Clone repositories without the entire history in Git

Amit Merchant · December 16, 2021 ·

There comes a time when you want to clone a Git repository through GitHub or a similar client but at the same time, you don’t want the entire history of that repository.

This can help speed up the entire git clone process for you.

There’s a provision to do just that in Git.

So, for instance, if you only want the last commit from a Git repository, it can be done by specifying the --depth option followed by the number of recent commits you want in the git clone command. In our case, this would be 1.

Here’s how the command would look like.

$ git clone [email protected]:amitmerchant1990/notepad.git --depth 1

As you can tell, Git will retrieve the latest commit for this repository and if you git log under this repository, you’ll only see that particular commit in the list.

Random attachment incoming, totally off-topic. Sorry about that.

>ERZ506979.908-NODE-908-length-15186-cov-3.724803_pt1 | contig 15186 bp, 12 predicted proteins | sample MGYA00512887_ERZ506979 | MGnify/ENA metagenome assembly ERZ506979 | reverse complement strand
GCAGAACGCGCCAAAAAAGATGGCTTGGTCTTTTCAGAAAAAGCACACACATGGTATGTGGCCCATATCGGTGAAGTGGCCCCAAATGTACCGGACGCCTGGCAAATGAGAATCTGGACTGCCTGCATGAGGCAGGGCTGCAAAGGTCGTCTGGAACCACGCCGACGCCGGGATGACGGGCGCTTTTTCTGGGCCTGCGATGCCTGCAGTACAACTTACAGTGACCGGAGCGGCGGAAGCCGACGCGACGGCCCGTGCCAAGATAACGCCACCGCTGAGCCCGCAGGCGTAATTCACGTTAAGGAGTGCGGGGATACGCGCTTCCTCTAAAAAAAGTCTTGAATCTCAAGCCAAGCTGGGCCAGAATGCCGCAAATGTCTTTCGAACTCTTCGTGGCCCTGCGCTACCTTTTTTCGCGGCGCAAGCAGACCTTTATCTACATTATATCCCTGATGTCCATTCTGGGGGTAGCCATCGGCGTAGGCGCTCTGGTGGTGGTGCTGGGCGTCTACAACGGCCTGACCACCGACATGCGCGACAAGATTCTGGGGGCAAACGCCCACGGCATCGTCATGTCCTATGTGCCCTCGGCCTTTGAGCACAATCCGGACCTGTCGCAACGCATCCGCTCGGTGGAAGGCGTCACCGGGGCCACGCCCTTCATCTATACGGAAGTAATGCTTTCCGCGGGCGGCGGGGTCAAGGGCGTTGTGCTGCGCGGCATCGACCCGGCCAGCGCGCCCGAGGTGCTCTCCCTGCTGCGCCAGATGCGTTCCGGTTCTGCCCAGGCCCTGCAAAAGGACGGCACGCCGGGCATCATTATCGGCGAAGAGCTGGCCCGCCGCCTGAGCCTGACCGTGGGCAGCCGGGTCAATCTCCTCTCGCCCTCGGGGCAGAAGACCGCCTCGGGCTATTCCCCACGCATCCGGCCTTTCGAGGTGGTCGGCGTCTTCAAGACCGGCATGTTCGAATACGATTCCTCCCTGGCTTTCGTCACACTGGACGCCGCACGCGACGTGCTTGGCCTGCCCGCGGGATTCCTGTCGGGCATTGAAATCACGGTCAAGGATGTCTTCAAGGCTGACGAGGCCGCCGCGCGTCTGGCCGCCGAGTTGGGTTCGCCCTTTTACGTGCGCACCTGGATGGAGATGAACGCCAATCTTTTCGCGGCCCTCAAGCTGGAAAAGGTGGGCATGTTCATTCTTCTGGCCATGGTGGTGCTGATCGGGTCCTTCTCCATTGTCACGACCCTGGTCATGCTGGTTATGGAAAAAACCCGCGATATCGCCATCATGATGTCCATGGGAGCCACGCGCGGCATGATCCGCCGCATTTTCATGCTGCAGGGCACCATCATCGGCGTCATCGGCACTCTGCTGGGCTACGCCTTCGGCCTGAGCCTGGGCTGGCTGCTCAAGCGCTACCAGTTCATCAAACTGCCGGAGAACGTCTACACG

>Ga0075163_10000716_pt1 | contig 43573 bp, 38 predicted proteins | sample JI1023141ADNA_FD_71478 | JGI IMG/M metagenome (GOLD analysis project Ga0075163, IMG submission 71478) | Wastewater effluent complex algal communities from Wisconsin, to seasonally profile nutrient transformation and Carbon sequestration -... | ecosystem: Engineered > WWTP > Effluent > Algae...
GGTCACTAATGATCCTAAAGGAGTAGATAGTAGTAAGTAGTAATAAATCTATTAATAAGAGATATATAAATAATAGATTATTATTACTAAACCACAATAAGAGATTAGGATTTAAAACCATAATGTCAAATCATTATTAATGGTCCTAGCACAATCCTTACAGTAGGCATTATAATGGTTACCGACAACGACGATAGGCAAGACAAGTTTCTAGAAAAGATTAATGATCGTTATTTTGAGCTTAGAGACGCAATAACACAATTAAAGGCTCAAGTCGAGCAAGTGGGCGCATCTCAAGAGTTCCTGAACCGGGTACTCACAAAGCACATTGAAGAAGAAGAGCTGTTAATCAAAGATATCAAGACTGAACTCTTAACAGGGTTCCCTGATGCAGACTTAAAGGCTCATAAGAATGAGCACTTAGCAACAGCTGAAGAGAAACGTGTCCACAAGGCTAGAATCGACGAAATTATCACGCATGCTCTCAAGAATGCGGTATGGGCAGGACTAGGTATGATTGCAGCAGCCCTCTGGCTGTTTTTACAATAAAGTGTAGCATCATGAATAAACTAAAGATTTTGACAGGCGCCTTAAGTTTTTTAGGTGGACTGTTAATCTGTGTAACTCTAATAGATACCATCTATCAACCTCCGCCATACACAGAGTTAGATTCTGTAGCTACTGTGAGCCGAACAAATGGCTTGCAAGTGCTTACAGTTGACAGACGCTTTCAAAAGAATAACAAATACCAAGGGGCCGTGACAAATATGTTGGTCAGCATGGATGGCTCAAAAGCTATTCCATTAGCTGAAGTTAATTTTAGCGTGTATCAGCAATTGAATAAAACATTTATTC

Similarly, if you need the recent 5 commits, you’ll specify --depth 5. For 10 commits, it will be --depth 10, and so on.

You can take this further by only retrieving the specific branch using the --single-branch option like so.

$ git clone -b main --single-branch [repo] --depth 1

👋 Hi there! I'm Amit. I write articles about all things web development. If you like what I write and want me to continue doing the same, I would like you buy me some coffees. I'd highly appreciate that. Cheers!

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